SQL Oracle 10g Essentials

Motivation: New Book on Oracle 10g is Timeley Arrival

Oracle Essentials by Rick Greenwald et al, O'Reilly Press - 373 page $39

Oracle Essentials is one of those delightful books that can be recommended to a broad range of readers. Top Management will appreciate the overviews and can dive in without trepidation on specific topics. Developers will appreciate the thorough yet approachable discussion of all the ... well Oracle Essentials. And DBAs will love it because they can give it to the other 2 parties.

This book arrives at a timely juncture - when Oracle's newest version of its database gets off to a fairly smooth start while one of its major rivals, Microsoft SQL Server, suffers another 8-12 month delay in delivery. Oracle has taken advantage of this and is offer a 25 user license on DELL Server under Linux for $3700 versus $5100 for a 25user SQL Server license on Windows. Also from a technical standpoint, Oracle 10g completes a suite of parallel processing, clustering and management of DBMS capabilities that are very compelling.

Unfortunately, technical documentation direct from Oracle can be too detailed. So readers looking for a balanced yet comprehensive intro to Oracle 10g have to dig into the Oracle tech pubs and/or wander the net links piecing together a story on the state of the Oracle art.

However, Oracle Essentials provides a dispassionate and thorough executive summary of Oracle 10g database. This book is pitched above the details of SQL syntax and PL/SQL coding but right at the level of Oracle design, architecture and maangement that will be of interest to DBAs, project managers and CIOs. But developers should not shy away - because there is a strong overview of how Oracle is structured with ample details of indexing, query optimization strategies, object and spatial datatype support. As well the book does not stint on describing operations and management support - replication, warehousing, conflict reolution, journaling and backup/recovery, tuning and process management support. The coverage is thorough and makes the distinction between features available on say 9i and 10g but not available on 8i versions. Also notable changes in syntax or retired features (such as the rules-based optimizer in 10g) are highlighted.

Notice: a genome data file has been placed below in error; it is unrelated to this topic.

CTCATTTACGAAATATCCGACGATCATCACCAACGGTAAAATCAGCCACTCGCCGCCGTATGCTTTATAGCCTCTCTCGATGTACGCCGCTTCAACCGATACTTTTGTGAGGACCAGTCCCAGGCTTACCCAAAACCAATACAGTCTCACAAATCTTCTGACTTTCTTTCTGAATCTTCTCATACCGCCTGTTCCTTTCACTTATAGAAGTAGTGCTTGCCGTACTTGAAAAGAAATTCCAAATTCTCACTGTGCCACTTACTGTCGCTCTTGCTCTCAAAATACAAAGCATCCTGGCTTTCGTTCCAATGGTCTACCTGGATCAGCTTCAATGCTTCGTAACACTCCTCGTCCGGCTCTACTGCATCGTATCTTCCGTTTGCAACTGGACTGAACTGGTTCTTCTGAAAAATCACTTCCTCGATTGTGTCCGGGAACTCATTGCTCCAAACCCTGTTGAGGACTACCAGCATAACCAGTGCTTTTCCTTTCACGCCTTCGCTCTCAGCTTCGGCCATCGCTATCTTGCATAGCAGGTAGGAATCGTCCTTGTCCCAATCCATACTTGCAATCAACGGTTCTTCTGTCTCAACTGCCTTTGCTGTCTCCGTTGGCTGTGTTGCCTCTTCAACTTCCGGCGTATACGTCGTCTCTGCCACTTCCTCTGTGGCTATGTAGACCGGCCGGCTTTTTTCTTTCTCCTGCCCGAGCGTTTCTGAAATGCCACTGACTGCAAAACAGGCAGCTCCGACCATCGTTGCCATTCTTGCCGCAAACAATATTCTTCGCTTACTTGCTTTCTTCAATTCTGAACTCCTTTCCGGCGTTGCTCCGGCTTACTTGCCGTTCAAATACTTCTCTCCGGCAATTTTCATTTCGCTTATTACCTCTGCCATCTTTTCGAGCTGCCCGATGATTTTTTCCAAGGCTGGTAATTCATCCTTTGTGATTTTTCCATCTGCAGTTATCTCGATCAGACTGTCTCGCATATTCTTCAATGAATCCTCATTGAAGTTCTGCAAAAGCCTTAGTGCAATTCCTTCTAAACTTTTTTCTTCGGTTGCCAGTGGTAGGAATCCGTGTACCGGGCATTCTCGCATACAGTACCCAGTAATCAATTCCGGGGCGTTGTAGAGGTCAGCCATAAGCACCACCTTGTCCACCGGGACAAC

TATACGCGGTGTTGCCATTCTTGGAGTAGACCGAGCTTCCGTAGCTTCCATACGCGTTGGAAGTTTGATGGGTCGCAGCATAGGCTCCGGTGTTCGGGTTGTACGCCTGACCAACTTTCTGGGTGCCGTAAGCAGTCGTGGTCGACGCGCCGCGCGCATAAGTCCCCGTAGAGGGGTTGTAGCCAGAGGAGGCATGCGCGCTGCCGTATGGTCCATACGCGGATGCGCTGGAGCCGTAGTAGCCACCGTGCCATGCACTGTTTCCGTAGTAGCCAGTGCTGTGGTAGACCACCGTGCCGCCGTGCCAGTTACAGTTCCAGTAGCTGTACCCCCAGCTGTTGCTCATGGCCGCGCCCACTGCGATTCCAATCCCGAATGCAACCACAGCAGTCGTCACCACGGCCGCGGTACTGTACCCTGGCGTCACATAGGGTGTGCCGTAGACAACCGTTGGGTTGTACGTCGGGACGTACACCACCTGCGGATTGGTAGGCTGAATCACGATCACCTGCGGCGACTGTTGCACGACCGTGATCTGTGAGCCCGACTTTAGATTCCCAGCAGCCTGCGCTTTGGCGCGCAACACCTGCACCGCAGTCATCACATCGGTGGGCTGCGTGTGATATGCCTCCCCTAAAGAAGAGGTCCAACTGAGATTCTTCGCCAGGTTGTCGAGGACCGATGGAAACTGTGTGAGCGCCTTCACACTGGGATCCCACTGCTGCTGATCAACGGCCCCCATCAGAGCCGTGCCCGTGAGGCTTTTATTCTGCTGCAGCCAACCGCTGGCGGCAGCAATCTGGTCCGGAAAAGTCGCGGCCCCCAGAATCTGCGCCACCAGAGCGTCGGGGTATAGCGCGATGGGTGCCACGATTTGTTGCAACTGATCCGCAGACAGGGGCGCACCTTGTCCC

The other feature which stands out in this book is the judicious use of diagrams and drawings to illustrate the shape of relations between tables, disks, client and server participants in a database world. In addition there is the usual O'Reilly features such as indented tips and traps that help to highlight key points along the way. But most notable, this book passed the "what to read next" test - Harry Potter and Stephen Pinker took second fiddle to Oracle Essentials.

by Jacques Surveyer, April 13,2004

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